YouTube Gets VR Video – Here’s How to Watch It

YouTube videos just got real -- well, almost. The video hosting network now supports 3D virtual reality (VR) videos, meaning you may actually be able to immerse yourself in the next cat video you watch. You'll need a Google Cardboard VR headset to experience YouTube's 360-degree 3D content, some of which is already available.

VR videos are slightly different from simple 360-degree media, which YouTube already supports. The latter is a flat environment that you can see more of as you turn your head around, but VR actually gives you more depth, giving you a real sense of distance between near and far objects as you look around.

MORE: VR Headset Mega Guide: Features and Release Dates

Not all videos on YouTube are in VR. Videos such as the Hunger Games Experience and the Apollo 11 VR video trailer already support virtual reality, but there aren't many others at the moment. Starting today, though, YouTube will offer a new Cardboard mode to turn any video it hosts into a "virtual movie theater" experience. It will split any video into two stereoscopic displays, so you can pop your phone into a VR headset, put the goggles on, sit back and watch your video in a virtual 3D environment.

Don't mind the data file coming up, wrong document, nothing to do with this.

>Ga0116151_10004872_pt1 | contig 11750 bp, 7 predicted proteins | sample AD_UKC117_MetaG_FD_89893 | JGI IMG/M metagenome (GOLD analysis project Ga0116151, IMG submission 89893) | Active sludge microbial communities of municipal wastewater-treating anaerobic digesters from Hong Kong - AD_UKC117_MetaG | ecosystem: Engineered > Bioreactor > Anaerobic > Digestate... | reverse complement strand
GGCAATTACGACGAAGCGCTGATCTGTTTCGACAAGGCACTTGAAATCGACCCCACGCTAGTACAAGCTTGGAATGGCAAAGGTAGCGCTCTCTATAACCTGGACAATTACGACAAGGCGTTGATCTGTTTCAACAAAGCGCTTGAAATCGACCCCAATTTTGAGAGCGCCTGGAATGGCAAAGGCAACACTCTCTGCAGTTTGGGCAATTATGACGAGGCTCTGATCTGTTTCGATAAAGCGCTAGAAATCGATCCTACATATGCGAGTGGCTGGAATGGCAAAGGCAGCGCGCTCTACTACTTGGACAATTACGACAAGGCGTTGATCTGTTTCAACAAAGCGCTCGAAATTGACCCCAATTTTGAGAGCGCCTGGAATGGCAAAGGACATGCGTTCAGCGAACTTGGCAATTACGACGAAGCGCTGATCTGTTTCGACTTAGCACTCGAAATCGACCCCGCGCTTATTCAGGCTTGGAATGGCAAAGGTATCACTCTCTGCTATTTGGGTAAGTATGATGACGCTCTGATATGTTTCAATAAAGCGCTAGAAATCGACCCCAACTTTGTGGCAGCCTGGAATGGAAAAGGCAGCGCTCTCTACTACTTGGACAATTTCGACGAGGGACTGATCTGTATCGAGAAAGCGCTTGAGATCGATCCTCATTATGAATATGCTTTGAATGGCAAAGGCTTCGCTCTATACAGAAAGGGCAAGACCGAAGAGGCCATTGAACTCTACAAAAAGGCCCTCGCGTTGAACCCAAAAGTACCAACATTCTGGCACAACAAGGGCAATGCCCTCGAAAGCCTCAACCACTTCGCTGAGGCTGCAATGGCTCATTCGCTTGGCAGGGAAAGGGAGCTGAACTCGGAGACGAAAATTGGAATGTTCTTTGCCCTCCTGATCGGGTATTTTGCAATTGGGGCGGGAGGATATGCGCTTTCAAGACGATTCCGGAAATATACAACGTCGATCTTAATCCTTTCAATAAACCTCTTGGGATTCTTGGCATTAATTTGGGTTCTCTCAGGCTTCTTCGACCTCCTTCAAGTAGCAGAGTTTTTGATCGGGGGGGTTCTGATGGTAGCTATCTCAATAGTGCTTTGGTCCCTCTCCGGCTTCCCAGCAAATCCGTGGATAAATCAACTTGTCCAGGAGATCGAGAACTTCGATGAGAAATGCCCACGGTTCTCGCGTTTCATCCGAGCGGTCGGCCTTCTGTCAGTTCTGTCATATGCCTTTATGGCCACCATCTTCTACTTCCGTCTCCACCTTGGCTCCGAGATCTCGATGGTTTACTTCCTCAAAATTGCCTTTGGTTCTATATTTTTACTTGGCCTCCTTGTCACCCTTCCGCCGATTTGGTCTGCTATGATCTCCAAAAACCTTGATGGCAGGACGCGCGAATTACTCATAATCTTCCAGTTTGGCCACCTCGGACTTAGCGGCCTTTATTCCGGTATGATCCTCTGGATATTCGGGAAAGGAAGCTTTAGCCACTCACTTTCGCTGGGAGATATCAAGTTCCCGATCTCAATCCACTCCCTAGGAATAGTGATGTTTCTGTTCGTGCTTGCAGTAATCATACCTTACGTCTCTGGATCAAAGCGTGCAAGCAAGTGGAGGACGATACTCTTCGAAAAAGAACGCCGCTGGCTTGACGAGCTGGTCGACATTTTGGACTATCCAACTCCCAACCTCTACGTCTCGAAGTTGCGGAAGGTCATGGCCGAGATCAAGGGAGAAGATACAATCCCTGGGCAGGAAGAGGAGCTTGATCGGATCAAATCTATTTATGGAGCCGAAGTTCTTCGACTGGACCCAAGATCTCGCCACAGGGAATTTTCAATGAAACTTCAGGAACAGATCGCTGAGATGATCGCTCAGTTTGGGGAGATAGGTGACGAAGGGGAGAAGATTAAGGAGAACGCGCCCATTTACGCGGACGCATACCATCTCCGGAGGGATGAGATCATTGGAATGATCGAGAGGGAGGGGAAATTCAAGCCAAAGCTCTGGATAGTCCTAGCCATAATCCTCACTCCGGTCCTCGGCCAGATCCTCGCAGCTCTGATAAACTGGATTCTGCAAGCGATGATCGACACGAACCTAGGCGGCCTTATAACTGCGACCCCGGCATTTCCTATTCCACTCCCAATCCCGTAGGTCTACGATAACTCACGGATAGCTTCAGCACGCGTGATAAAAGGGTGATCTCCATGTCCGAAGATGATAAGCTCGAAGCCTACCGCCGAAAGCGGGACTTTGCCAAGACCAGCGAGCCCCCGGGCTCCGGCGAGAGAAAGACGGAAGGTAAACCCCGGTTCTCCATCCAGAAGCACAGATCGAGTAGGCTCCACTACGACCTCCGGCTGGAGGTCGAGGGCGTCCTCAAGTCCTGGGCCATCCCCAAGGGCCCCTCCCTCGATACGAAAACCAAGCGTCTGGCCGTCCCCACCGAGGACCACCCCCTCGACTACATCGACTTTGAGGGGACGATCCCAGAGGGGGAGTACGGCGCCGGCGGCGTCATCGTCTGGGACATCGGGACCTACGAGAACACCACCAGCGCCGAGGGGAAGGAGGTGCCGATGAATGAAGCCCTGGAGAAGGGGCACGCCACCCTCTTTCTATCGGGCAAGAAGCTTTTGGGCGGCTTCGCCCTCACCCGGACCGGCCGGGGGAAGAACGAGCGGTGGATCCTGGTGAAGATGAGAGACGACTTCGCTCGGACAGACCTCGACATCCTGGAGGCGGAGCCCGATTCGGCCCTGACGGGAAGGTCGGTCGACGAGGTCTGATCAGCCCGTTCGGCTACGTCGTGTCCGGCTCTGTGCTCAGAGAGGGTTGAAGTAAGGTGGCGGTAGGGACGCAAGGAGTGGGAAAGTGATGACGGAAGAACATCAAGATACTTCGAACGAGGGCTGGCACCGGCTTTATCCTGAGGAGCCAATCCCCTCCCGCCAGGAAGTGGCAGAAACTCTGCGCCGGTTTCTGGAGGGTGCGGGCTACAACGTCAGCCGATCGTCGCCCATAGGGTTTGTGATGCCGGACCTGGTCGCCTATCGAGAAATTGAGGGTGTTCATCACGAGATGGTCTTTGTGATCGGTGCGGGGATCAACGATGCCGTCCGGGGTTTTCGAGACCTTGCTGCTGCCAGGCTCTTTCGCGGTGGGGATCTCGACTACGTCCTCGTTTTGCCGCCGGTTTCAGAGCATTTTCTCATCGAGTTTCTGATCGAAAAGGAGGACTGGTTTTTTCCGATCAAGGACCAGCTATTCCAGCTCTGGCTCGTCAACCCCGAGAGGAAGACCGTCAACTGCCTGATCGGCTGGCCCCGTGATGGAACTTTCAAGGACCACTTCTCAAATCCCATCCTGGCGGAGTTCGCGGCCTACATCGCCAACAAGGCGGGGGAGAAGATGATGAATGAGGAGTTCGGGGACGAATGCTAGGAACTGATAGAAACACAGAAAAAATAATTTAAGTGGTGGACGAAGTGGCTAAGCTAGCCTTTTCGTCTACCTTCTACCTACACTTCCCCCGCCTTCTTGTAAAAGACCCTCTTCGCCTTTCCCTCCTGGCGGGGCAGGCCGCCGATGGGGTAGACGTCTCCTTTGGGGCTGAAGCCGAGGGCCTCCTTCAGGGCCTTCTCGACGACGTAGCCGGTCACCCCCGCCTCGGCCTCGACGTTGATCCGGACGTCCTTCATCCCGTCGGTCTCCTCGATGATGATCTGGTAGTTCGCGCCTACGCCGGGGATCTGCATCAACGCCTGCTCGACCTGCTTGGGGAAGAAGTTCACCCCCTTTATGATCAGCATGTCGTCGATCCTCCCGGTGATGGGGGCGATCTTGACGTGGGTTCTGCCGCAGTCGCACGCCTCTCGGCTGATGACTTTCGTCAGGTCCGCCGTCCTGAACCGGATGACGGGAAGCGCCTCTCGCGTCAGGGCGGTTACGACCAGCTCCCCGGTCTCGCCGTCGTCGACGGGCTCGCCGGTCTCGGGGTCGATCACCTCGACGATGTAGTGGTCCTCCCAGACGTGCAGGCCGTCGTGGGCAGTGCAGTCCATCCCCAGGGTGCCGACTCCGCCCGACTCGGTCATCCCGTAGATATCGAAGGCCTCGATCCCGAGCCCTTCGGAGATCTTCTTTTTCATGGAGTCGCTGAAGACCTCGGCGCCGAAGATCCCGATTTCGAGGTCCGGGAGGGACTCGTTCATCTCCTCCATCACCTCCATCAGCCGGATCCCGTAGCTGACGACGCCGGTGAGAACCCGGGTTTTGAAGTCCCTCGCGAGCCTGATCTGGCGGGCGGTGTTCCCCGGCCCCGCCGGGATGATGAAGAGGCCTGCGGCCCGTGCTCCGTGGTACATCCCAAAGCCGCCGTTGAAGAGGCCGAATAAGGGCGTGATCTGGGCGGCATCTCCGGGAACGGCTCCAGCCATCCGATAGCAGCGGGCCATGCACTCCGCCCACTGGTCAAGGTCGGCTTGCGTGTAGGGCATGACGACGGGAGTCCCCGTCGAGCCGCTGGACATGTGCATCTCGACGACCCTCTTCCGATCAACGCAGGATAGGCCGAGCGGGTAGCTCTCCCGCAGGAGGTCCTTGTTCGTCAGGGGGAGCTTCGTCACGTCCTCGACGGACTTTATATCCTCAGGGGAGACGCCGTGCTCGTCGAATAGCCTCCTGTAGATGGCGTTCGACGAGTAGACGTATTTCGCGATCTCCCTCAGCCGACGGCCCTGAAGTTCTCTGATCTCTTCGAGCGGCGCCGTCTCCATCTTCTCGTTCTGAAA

To try that out, just go to any YouTube video on the Android version of the app, turn on full screen mode, tap the three-dot settings button and select Cardboard. Then, put your phone into a Cardboard viewer -- models start at around $20 and work with most phones -- and strap on the glasses. This eliminates the need to hold up your phone when watching a long video. The feature doesn't seem to be available on the web version of YouTube yet.

Don't mistake that for VR content, though. The Cardboard feature does not add any depth to video content that is not actually VR. However, it's still a neat new way to experience your favorite YouTube videos.

Cherlynn Low

Cherlynn is Deputy Editor, Reviews at Engadget and also leads the site's Google reporting. She graduated with a Master’s in Journalism from Columbia University before joining Tom's Guide and its sister site LaptopMag as a staff writer, where she covered wearables, cameras, laptops, computers and smartphones, among many other subjects.